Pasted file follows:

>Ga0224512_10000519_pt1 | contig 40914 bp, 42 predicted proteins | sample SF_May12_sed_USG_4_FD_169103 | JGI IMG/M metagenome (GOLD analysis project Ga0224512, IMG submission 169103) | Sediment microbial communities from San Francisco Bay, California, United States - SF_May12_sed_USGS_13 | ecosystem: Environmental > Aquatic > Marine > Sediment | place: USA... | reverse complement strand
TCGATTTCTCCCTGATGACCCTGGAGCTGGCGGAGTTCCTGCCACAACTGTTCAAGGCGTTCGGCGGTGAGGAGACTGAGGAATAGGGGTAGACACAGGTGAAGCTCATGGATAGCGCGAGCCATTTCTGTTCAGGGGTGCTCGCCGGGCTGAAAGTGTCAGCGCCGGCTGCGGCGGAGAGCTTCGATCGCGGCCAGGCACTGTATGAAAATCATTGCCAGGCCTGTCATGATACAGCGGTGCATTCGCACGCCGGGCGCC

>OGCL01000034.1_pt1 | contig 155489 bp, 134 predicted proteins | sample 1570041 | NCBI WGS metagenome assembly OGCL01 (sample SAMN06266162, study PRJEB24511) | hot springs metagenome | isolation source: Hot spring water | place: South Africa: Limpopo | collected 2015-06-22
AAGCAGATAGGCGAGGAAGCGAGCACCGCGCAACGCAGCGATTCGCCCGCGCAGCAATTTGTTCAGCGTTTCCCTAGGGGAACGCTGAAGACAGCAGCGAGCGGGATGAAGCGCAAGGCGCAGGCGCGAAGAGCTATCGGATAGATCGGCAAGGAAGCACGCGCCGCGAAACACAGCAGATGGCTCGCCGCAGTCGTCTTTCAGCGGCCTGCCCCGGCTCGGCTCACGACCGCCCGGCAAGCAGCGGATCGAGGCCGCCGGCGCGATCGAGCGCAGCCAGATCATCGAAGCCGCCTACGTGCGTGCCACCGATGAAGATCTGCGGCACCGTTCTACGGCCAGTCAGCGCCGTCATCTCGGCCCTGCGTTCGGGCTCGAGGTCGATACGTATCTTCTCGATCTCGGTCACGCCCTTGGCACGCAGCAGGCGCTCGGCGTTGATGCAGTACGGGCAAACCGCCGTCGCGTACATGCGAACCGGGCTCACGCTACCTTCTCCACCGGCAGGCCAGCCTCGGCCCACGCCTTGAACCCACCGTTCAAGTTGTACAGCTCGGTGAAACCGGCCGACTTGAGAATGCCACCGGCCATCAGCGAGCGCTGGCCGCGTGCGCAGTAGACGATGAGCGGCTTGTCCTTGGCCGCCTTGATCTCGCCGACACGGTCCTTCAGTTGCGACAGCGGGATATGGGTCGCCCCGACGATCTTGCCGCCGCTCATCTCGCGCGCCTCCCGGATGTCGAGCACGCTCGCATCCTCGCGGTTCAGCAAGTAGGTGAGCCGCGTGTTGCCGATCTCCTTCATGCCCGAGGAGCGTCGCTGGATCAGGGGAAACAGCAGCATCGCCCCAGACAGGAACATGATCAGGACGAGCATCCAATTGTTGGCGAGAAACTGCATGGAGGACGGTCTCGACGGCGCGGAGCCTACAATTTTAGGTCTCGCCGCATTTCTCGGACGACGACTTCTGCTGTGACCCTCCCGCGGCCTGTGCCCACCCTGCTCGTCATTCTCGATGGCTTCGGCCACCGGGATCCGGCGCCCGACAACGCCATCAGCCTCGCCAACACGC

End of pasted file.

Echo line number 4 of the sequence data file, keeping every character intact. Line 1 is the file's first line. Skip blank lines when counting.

AAGCAGATAGGCGAGGAAGCGAGCACCGCGCAACGCAGCGATTCGCCCGCGCAGCAATTTGTTCAGCGTTTCCCTAGGGGAACGCTGAAGACAGCAGCGAGCGGGATGAAGCGCAAGGCGCAGGCGCGAAGAGCTATCGGATAGATCGGCAAGGAAGCACGCGCCGCGAAACACAGCAGATGGCTCGCCGCAGTCGTCTTTCAGCGGCCTGCCCCGGCTCGGCTCACGACCGCCCGGCAAGCAGCGGATCGAGGCCGCCGGCGCGATCGAGCGCAGCCAGATCATCGAAGCCGCCTACGTGCGTGCCACCGATGAAGATCTGCGGCACCGTTCTACGGCCAGTCAGCGCCGTCATCTCGGCCCTGCGTTCGGGCTCGAGGTCGATACGTATCTTCTCGATCTCGGTCACGCCCTTGGCACGCAGCAGGCGCTCGGCGTTGATGCAGTACGGGCAAACCGCCGTCGCGTACATGCGAACCGGGCTCACGCTACCTTCTCCACCGGCAGGCCAGCCTCGGCCCACGCCTTGAACCCACCGTTCAAGTTGTACAGCTCGGTGAAACCGGCCGACTTGAGAATGCCACCGGCCATCAGCGAGCGCTGGCCGCGTGCGCAGTAGACGATGAGCGGCTTGTCCTTGGCCGCCTTGATCTCGCCGACACGGTCCTTCAGTTGCGACAGCGGGATATGGGTCGCCCCGACGATCTTGCCGCCGCTCATCTCGCGCGCCTCCCGGATGTCGAGCACGCTCGCATCCTCGCGGTTCAGCAAGTAGGTGAGCCGCGTGTTGCCGATCTCCTTCATGCCCGAGGAGCGTCGCTGGATCAGGGGAAACAGCAGCATCGCCCCAGACAGGAACATGATCAGGACGAGCATCCAATTGTTGGCGAGAAACTGCATGGAGGACGGTCTCGACGGCGCGGAGCCTACAATTTTAGGTCTCGCCGCATTTCTCGGACGACGACTTCTGCTGTGACCCTCCCGCGGCCTGTGCCCACCCTGCTCGTCATTCTCGATGGCTTCGGCCACCGGGATCCGGCGCCCGACAACGCCATCAGCCTCGCCAACACGC